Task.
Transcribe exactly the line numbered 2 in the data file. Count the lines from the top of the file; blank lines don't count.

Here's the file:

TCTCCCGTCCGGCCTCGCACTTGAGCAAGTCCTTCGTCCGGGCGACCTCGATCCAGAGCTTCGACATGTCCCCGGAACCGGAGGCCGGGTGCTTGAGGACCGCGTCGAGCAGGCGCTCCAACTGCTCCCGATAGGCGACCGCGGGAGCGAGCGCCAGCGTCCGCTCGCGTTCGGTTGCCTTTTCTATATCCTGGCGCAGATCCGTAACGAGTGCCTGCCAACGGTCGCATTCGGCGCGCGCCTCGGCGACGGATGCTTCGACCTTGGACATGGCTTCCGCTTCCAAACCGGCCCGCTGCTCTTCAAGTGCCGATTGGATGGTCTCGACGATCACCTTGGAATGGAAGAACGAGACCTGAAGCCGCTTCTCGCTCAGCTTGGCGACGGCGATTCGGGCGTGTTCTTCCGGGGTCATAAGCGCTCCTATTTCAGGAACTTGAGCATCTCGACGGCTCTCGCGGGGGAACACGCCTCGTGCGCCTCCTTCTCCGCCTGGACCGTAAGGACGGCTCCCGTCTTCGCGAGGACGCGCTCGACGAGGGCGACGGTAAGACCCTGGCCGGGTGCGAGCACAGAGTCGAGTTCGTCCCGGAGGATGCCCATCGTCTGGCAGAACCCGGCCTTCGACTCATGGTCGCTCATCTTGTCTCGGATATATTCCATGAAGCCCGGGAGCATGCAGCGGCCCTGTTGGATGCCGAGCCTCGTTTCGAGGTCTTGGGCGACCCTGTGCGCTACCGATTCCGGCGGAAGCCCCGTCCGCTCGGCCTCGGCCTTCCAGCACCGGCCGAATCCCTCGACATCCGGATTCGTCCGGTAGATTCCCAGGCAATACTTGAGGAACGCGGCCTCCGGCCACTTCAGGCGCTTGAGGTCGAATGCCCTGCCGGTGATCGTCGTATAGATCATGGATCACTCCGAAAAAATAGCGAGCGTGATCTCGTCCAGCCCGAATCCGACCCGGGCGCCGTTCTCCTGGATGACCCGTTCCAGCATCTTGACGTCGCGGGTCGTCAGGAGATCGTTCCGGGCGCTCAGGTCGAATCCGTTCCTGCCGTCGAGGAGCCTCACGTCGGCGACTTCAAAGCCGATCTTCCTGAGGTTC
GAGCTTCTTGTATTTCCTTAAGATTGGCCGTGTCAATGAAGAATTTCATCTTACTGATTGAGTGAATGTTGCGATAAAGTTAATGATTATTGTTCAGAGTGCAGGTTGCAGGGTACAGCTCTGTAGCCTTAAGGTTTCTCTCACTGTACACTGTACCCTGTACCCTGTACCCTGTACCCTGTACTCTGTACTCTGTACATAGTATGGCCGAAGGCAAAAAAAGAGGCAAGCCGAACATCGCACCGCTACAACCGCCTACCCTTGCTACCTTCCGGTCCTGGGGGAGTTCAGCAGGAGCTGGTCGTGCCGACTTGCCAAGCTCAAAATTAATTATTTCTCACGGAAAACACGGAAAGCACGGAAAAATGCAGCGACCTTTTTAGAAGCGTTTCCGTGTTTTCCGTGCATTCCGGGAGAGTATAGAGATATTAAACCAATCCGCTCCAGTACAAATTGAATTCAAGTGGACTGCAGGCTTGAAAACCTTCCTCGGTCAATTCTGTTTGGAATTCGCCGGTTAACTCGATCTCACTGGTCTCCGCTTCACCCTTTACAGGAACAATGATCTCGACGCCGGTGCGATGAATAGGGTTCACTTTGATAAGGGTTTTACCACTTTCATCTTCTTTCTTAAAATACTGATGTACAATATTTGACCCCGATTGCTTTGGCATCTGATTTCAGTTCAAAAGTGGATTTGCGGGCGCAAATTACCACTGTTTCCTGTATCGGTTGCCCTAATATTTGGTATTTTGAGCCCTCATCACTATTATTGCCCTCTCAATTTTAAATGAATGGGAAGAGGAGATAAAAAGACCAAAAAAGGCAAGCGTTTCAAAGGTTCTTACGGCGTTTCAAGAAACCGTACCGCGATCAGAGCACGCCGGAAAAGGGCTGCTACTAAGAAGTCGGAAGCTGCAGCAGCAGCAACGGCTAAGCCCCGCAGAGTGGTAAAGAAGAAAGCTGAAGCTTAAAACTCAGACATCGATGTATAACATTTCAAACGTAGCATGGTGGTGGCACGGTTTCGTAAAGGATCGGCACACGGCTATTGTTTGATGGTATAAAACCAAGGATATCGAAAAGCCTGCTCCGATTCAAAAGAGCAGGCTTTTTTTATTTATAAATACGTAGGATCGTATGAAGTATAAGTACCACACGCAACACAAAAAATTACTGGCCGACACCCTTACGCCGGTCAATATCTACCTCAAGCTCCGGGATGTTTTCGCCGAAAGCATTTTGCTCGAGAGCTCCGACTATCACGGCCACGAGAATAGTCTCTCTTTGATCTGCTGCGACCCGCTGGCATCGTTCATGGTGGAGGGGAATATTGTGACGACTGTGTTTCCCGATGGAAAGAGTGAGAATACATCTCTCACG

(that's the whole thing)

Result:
GAGCTTCTTGTATTTCCTTAAGATTGGCCGTGTCAATGAAGAATTTCATCTTACTGATTGAGTGAATGTTGCGATAAAGTTAATGATTATTGTTCAGAGTGCAGGTTGCAGGGTACAGCTCTGTAGCCTTAAGGTTTCTCTCACTGTACACTGTACCCTGTACCCTGTACCCTGTACCCTGTACTCTGTACTCTGTACATAGTATGGCCGAAGGCAAAAAAAGAGGCAAGCCGAACATCGCACCGCTACAACCGCCTACCCTTGCTACCTTCCGGTCCTGGGGGAGTTCAGCAGGAGCTGGTCGTGCCGACTTGCCAAGCTCAAAATTAATTATTTCTCACGGAAAACACGGAAAGCACGGAAAAATGCAGCGACCTTTTTAGAAGCGTTTCCGTGTTTTCCGTGCATTCCGGGAGAGTATAGAGATATTAAACCAATCCGCTCCAGTACAAATTGAATTCAAGTGGACTGCAGGCTTGAAAACCTTCCTCGGTCAATTCTGTTTGGAATTCGCCGGTTAACTCGATCTCACTGGTCTCCGCTTCACCCTTTACAGGAACAATGATCTCGACGCCGGTGCGATGAATAGGGTTCACTTTGATAAGGGTTTTACCACTTTCATCTTCTTTCTTAAAATACTGATGTACAATATTTGACCCCGATTGCTTTGGCATCTGATTTCAGTTCAAAAGTGGATTTGCGGGCGCAAATTACCACTGTTTCCTGTATCGGTTGCCCTAATATTTGGTATTTTGAGCCCTCATCACTATTATTGCCCTCTCAATTTTAAATGAATGGGAAGAGGAGATAAAAAGACCAAAAAAGGCAAGCGTTTCAAAGGTTCTTACGGCGTTTCAAGAAACCGTACCGCGATCAGAGCACGCCGGAAAAGGGCTGCTACTAAGAAGTCGGAAGCTGCAGCAGCAGCAACGGCTAAGCCCCGCAGAGTGGTAAAGAAGAAAGCTGAAGCTTAAAACTCAGACATCGATGTATAACATTTCAAACGTAGCATGGTGGTGGCACGGTTTCGTAAAGGATCGGCACACGGCTATTGTTTGATGGTATAAAACCAAGGATATCGAAAAGCCTGCTCCGATTCAAAAGAGCAGGCTTTTTTTATTTATAAATACGTAGGATCGTATGAAGTATAAGTACCACACGCAACACAAAAAATTACTGGCCGACACCCTTACGCCGGTCAATATCTACCTCAAGCTCCGGGATGTTTTCGCCGAAAGCATTTTGCTCGAGAGCTCCGACTATCACGGCCACGAGAATAGTCTCTCTTTGATCTGCTGCGACCCGCTGGCATCGTTCATGGTGGAGGGGAATATTGTGACGACTGTGTTTCCCGATGGAAAGAGTGAGAATACATCTCTCACG